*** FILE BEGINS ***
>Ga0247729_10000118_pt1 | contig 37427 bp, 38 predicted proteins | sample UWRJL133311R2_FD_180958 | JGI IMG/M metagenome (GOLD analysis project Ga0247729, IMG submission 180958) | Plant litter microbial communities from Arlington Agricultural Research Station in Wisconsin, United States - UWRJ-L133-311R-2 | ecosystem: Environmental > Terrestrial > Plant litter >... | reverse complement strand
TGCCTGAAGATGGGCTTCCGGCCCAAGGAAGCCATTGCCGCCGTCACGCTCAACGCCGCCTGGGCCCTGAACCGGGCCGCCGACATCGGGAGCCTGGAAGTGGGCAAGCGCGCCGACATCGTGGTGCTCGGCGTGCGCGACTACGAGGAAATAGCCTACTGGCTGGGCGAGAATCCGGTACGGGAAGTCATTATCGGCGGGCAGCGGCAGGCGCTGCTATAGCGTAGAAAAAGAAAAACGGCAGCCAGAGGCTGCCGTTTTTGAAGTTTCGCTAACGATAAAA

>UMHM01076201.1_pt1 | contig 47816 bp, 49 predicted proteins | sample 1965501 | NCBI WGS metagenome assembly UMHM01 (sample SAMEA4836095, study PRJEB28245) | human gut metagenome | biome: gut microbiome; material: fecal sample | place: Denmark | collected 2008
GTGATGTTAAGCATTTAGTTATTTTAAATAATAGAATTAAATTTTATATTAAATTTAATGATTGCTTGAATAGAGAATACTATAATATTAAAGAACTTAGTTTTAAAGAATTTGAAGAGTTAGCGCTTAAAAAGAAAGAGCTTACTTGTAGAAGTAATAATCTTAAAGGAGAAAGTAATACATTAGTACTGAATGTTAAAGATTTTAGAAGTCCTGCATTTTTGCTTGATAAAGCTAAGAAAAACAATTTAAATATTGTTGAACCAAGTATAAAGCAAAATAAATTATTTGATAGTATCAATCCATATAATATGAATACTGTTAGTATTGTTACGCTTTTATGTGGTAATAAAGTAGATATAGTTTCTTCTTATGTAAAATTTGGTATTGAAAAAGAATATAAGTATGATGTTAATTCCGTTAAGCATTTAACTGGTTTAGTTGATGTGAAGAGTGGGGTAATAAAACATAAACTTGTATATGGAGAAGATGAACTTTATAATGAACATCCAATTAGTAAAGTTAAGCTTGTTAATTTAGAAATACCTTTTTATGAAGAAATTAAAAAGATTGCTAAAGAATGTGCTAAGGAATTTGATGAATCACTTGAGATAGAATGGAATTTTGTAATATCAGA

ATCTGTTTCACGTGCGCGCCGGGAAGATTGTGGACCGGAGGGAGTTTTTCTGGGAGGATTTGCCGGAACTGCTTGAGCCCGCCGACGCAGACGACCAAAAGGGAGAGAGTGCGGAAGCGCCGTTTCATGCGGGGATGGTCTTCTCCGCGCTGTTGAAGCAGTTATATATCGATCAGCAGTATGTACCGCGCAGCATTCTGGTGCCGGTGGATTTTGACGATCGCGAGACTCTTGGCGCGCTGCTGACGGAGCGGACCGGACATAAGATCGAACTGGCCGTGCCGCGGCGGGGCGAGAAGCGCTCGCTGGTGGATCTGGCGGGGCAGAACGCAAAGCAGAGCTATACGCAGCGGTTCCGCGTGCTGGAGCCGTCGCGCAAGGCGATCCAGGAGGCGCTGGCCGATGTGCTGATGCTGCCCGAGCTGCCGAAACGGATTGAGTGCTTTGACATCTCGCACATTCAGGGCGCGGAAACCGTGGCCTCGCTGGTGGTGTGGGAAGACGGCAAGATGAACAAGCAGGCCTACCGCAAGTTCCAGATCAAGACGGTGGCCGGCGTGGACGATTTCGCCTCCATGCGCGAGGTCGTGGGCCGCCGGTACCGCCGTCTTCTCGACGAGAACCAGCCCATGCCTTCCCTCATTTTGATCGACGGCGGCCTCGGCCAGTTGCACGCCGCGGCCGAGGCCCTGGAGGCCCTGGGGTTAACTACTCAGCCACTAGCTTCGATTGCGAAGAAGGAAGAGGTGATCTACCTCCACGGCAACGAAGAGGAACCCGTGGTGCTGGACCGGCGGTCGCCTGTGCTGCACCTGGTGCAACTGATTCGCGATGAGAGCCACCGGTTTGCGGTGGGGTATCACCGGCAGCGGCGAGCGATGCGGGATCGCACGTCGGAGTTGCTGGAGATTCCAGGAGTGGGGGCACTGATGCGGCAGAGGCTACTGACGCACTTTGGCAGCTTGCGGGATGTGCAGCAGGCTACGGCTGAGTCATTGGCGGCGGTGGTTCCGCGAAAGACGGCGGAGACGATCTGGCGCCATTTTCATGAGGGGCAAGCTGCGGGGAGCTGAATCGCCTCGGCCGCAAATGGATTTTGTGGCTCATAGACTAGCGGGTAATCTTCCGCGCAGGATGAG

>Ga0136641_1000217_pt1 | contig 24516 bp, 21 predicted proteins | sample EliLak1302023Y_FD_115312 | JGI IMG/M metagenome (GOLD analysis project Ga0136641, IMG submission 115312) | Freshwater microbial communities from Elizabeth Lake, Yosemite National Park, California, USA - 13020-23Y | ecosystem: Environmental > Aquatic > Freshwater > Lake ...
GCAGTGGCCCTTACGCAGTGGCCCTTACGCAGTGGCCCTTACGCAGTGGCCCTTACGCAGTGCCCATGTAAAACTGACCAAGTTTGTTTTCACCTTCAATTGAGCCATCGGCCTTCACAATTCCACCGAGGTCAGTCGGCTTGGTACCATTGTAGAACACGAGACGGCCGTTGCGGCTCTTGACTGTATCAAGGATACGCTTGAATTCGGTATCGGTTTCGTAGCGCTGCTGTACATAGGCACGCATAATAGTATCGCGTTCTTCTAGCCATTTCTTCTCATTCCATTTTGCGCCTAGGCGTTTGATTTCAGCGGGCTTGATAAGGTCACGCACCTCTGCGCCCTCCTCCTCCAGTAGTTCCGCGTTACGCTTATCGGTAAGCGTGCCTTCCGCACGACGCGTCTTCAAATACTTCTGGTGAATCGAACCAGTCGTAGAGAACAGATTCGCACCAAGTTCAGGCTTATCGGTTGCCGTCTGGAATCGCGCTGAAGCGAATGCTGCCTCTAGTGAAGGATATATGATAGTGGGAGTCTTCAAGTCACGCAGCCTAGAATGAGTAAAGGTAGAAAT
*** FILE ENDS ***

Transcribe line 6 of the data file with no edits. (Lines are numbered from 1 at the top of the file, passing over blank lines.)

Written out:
>Ga0136641_1000217_pt1 | contig 24516 bp, 21 predicted proteins | sample EliLak1302023Y_FD_115312 | JGI IMG/M metagenome (GOLD analysis project Ga0136641, IMG submission 115312) | Freshwater microbial communities from Elizabeth Lake, Yosemite National Park, California, USA - 13020-23Y | ecosystem: Environmental > Aquatic > Freshwater > Lake ...